Posts Tagged: graphic novel

Gateway Literature

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Over at the New Yorker, Stephen Burt reviews Ariel Schrag’s Adam, a graphic novel about a straight man who finds himself in the midst of New York’s queer scene. Almost as interesting as the novel’s contents is its publicity: where trans characters were once cast as charity cases, psychopaths, anything but simply human, now Adam is being marketed as mainstream literary fiction:

…it tries not to lose readers unfamiliar with the complicated labels and the sometimes surprising bodies of the gender-variant people Adam meets: he’s learning about them, and from them, and (the novel assumes) so are we.

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Bradbury’s Form Flexibility

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There are two Ray Bradbury classics (Something Wicked Comes This Way and The Martian Chronicles) that have been recently adapted into graphic novels and Bradbury is down.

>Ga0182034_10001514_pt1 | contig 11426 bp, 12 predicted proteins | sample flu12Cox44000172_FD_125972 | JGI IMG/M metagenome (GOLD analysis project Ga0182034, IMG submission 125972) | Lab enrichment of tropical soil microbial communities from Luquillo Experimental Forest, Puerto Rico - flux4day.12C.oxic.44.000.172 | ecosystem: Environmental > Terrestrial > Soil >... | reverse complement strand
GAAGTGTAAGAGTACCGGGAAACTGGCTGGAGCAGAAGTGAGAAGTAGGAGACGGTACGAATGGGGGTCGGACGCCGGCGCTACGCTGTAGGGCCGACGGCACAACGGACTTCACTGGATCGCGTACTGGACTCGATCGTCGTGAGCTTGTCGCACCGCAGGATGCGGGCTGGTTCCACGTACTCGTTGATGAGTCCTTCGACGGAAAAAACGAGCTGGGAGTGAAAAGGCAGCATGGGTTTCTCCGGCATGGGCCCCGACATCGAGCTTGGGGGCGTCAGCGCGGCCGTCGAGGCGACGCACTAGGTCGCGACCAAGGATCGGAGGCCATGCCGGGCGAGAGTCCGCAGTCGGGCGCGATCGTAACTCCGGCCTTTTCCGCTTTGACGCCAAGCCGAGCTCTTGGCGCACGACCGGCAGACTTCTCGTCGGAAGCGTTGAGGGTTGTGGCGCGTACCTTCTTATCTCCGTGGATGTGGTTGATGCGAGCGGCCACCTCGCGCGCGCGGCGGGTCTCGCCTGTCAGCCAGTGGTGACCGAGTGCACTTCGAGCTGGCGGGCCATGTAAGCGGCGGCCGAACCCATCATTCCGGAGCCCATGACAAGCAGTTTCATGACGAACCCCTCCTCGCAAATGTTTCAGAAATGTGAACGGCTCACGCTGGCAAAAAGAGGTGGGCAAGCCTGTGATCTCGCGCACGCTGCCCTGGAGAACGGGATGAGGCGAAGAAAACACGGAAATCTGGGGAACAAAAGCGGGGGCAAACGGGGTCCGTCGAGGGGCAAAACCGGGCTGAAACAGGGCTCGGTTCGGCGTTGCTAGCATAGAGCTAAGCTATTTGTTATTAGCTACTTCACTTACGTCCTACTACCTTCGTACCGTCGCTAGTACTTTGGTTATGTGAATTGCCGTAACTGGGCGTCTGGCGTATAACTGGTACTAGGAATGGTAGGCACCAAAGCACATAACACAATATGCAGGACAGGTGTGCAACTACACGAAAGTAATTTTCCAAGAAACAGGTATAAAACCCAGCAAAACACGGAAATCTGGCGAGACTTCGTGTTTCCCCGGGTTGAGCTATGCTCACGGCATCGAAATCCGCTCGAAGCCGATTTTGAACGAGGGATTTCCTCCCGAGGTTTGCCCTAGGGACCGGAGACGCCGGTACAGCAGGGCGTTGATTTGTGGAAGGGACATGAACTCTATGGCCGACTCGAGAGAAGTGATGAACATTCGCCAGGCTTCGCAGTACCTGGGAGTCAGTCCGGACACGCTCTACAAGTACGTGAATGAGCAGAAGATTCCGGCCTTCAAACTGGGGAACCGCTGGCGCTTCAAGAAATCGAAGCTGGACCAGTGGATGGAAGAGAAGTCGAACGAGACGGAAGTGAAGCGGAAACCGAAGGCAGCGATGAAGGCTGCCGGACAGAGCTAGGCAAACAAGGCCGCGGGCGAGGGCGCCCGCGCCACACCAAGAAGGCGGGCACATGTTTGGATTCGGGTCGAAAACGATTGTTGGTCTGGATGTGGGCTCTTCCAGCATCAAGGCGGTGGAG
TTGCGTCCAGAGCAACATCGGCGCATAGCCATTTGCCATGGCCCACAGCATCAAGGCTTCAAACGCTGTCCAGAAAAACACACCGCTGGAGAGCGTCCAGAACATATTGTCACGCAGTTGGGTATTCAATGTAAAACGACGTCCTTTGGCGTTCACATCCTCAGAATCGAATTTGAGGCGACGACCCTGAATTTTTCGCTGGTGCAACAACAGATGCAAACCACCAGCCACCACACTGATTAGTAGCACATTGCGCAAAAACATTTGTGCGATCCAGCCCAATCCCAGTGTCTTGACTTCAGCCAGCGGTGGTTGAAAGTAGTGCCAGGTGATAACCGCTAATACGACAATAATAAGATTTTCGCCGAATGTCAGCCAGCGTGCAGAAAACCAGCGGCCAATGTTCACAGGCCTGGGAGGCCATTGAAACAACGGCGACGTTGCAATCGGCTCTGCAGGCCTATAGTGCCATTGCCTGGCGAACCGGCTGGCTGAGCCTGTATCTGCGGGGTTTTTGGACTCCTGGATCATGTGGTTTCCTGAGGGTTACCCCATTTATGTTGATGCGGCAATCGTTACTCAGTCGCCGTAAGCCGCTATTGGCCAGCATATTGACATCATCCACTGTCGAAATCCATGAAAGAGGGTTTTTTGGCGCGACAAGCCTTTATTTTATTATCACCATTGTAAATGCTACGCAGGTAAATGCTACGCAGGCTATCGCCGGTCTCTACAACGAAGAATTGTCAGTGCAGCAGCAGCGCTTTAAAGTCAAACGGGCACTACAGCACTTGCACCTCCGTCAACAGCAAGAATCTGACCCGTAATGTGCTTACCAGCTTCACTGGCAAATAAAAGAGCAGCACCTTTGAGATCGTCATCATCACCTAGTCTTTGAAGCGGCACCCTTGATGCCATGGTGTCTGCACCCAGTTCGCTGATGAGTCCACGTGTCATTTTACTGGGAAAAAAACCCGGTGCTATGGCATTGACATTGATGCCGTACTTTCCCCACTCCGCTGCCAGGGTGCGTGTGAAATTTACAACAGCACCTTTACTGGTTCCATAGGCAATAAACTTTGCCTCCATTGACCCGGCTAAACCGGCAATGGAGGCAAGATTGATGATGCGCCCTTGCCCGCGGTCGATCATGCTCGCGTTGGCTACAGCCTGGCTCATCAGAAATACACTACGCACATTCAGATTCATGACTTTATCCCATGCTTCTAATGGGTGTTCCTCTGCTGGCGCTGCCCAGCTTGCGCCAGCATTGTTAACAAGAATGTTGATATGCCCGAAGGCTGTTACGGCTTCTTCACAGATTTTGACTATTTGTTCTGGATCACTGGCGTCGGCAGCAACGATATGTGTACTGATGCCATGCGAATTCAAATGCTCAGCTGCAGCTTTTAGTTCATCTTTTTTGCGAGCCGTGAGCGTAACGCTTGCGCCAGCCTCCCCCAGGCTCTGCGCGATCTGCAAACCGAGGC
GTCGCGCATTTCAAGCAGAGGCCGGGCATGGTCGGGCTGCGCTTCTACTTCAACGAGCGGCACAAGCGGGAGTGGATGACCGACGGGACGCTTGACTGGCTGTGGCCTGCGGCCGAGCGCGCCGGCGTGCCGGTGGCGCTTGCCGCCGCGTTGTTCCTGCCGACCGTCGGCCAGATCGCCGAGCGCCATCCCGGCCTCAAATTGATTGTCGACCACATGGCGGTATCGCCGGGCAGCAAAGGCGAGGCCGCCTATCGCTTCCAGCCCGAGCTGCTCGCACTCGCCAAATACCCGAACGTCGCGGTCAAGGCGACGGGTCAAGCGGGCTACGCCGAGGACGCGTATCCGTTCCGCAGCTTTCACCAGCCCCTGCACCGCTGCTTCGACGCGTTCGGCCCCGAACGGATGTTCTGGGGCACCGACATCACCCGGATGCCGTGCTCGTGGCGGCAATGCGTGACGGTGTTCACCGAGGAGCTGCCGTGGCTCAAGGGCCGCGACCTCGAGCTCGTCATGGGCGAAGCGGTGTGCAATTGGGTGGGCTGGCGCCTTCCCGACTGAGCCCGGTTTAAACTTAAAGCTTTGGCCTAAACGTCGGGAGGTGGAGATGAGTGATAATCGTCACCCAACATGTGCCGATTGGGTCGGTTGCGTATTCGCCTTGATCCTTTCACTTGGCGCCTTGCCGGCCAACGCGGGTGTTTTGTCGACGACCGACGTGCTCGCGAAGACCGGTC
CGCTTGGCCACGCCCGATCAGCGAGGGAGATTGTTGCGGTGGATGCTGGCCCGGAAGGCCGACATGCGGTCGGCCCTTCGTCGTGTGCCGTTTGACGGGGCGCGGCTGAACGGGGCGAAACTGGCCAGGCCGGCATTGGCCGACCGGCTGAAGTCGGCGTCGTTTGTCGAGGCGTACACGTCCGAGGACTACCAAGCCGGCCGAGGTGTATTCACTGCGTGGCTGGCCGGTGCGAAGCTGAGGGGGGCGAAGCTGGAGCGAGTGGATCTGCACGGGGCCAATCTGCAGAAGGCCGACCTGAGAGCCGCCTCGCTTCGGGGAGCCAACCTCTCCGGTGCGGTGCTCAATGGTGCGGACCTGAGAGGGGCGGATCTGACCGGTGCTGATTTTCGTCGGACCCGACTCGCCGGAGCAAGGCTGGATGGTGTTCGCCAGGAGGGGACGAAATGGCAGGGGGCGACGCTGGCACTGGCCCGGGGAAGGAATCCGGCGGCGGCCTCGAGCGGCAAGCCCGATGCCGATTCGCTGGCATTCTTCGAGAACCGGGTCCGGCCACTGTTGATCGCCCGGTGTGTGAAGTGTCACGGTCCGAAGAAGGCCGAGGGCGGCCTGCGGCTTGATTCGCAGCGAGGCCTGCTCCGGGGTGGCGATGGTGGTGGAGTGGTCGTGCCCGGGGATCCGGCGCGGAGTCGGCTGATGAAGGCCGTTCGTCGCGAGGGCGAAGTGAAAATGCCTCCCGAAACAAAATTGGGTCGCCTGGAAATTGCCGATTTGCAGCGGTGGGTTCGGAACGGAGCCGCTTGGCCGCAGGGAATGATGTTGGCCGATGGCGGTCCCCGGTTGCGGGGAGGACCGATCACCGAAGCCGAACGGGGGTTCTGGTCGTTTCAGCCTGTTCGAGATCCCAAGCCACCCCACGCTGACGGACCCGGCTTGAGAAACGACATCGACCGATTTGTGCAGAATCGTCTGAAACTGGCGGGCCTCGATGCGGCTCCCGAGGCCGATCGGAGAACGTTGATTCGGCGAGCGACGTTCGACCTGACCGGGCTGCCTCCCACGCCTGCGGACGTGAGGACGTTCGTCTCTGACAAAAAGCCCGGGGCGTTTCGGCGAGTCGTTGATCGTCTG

The graphic novel illustrations lend themselves well to Bradbury’s prose, and he even went so far as to say that there, “is no difference between a novel and a graphic novel,” which is quite a statement about conveying meaning through form, and the consequences/overall effect of form in art.

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Animating Howl

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In yesterday’s San Francisco Chronicle, I chat with artist Eric Drooker about animating Allen Ginsberg’s Howl for the film of the same name as the long poem, and his resulting new book, Howl: A Graphic Novel.

One thing that was edited out of my piece was this sentence: “Howl: A Graphic Novel reads like a panoramic urban altar, demanding something deeper than just the reader’s attention.” Maybe readers are afraid of sacrifice?

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